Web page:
Researcher dispels myth of the strained, female in-law relationship
April 16, 2003
KALAMAZOO -- The pervasive notion that the relationship between a mother-in-law and her daughter-in-law is destined for heartache and years of uncomfortable holiday dinners is a perceptual illusion, according to a Western Michigan University researcher.
Dr. Paul Yelsma, professor of communication, has completed a study involving 66 pairs of mothers-in-law and daughters-in-law and found there was little basis for the belief that this adult relationship is more difficult to develop and maintain than any other family relationship.
"A woman's feelings about the relationship, and the way she expresses her feelings with her mother-in-law or daughter-in-law are more important than how the other woman views her," says Yelsma.
Yelsma's research refutes a 1954 study that reported the relationships between mothers-in-law and daughters-in-law are the most difficult of all family relationships because mothers-in-law were found to be too meddlesome, interfering, possessive or demanding.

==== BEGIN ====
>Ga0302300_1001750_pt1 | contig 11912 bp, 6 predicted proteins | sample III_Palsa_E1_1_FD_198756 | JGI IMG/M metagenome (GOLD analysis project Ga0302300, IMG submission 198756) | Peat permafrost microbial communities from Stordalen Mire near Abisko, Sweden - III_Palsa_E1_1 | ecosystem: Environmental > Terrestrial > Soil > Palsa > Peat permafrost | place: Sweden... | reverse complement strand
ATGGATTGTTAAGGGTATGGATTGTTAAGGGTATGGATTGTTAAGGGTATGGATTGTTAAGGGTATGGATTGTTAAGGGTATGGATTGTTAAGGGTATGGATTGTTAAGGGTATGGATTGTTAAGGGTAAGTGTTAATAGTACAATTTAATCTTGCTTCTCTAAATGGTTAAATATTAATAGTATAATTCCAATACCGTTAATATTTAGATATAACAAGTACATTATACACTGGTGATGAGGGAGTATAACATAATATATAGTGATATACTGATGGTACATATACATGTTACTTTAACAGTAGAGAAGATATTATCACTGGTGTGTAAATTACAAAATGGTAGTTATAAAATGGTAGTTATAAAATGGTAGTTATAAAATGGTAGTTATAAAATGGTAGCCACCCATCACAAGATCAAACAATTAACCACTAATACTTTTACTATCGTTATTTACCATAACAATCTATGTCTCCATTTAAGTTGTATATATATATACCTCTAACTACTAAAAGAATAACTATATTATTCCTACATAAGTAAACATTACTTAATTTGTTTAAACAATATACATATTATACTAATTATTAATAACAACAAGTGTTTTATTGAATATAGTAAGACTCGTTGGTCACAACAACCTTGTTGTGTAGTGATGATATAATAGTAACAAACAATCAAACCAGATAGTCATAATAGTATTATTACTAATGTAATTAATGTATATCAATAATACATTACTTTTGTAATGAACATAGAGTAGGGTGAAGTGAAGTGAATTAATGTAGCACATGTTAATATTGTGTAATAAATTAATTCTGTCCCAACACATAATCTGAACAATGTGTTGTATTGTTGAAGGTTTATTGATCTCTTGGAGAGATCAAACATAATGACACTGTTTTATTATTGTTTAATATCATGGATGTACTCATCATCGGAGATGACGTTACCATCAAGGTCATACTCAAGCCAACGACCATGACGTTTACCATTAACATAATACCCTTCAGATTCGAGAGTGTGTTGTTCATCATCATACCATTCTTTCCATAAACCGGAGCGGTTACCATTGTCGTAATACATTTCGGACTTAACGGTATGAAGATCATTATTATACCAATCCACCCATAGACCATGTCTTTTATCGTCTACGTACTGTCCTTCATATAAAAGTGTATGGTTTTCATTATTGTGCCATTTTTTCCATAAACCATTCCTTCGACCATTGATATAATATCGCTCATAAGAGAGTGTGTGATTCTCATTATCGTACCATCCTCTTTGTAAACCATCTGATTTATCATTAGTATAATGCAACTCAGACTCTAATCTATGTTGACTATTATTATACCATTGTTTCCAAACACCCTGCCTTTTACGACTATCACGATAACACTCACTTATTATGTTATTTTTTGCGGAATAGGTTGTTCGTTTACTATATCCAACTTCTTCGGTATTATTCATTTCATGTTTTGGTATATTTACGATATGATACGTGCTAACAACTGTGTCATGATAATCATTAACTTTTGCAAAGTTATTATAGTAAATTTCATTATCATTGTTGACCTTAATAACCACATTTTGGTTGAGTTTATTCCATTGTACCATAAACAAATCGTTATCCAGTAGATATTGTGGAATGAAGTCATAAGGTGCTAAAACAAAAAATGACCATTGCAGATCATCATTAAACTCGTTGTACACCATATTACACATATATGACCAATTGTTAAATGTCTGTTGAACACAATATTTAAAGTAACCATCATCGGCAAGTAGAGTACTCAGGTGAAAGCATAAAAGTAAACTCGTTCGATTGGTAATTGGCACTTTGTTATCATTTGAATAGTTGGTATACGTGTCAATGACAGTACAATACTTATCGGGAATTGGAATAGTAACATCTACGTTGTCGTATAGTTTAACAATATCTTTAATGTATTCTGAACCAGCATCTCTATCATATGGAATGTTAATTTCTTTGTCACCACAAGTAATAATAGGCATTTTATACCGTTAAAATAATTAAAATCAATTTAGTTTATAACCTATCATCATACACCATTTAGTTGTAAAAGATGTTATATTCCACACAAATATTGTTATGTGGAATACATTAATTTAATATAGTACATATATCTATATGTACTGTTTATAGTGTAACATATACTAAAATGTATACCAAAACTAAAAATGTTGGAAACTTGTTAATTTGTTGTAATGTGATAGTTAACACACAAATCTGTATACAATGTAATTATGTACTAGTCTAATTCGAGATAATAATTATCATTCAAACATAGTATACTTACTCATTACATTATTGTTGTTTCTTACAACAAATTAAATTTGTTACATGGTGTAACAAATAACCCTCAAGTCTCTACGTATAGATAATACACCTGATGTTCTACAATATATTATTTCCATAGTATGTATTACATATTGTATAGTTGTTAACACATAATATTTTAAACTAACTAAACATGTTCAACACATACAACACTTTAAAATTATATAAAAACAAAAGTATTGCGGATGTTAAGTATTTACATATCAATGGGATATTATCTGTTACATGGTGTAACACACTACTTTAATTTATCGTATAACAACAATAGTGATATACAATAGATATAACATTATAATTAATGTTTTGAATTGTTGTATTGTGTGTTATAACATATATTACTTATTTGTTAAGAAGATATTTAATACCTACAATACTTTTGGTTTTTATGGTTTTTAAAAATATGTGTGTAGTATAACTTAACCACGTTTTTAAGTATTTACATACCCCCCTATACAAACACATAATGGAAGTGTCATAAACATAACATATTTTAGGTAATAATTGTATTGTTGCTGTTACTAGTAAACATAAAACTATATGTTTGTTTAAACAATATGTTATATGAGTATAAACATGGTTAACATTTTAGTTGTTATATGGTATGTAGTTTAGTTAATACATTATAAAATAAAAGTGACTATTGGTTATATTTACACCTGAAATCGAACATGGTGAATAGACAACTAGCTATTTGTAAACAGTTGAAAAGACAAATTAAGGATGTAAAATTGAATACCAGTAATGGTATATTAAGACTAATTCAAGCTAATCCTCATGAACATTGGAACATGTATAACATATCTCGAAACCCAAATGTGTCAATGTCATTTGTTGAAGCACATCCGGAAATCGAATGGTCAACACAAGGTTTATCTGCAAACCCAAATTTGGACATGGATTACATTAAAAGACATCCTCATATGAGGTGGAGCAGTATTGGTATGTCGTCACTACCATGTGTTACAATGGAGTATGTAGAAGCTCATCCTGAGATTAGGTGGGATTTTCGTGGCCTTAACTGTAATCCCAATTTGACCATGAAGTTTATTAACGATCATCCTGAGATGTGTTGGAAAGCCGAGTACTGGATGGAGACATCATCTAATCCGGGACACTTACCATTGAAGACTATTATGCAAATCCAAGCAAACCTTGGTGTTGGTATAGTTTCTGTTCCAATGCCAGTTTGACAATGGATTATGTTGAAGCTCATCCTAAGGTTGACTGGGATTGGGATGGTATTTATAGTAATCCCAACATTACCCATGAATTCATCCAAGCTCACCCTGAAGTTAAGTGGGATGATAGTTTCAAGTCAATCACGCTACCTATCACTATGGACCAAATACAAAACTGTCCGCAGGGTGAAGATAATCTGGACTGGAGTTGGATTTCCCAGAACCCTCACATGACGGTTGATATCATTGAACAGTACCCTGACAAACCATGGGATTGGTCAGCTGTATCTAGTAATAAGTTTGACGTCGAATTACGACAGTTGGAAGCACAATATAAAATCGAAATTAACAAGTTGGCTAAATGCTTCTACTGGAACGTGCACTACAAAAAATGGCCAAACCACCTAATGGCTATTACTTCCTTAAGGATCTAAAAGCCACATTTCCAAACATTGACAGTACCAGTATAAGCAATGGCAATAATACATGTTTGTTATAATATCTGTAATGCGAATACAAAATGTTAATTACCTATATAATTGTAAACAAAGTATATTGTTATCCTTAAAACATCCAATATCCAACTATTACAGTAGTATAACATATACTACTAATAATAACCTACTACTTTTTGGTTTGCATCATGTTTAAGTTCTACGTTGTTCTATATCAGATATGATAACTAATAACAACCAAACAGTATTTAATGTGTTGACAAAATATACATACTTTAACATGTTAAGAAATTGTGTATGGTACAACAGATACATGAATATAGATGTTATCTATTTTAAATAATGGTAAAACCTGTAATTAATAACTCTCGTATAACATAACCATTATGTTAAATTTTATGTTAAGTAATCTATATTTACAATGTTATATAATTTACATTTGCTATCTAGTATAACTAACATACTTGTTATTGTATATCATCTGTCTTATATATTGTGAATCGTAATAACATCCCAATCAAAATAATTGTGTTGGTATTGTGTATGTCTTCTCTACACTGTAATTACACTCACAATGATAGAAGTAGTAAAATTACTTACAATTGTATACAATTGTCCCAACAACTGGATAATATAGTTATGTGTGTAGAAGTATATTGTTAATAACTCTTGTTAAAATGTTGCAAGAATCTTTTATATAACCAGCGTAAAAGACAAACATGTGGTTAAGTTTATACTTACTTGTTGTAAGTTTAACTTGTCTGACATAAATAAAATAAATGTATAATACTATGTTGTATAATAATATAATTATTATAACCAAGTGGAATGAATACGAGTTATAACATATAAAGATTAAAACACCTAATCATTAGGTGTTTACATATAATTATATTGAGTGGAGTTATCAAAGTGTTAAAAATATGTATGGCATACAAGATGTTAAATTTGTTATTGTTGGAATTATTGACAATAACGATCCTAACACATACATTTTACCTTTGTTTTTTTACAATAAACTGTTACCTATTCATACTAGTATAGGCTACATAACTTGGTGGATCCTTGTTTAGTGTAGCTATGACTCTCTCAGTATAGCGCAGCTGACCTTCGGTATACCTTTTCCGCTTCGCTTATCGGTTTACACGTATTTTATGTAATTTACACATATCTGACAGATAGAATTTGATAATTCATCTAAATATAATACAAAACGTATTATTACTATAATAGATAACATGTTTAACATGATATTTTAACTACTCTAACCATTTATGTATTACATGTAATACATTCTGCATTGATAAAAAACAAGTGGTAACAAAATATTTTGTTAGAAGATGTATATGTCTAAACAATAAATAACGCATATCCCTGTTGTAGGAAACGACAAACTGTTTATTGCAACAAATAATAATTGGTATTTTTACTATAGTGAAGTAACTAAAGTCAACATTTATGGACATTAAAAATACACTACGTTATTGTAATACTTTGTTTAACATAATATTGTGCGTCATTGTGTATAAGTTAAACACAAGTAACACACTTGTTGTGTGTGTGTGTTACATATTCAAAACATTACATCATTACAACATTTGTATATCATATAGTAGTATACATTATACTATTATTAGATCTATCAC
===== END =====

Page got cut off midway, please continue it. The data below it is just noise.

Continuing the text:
"Even though there might be problems within the relationship, the way each person sees herself communicating and developing an expressive atmosphere with either her mother-in-law or daughter-in-law ultimately determines the level of satisfaction she has with the other," says Yelsma.
Surprisingly, Yelsma says, he found the quality of the relationship was not affected if the daughter-in-law had been previously married. Instead, he found that it was the mother-in-law who was more likely to adjust in order to preserve a relationship with the daughter-in-law.
"Clearly, daughters-in-law today have many more resources affecting family relationships than they did 50 years ago," says Yelsma. His data indicated that daughters-in-law today have higher education levels, and earn more money than their mothers-in-law.
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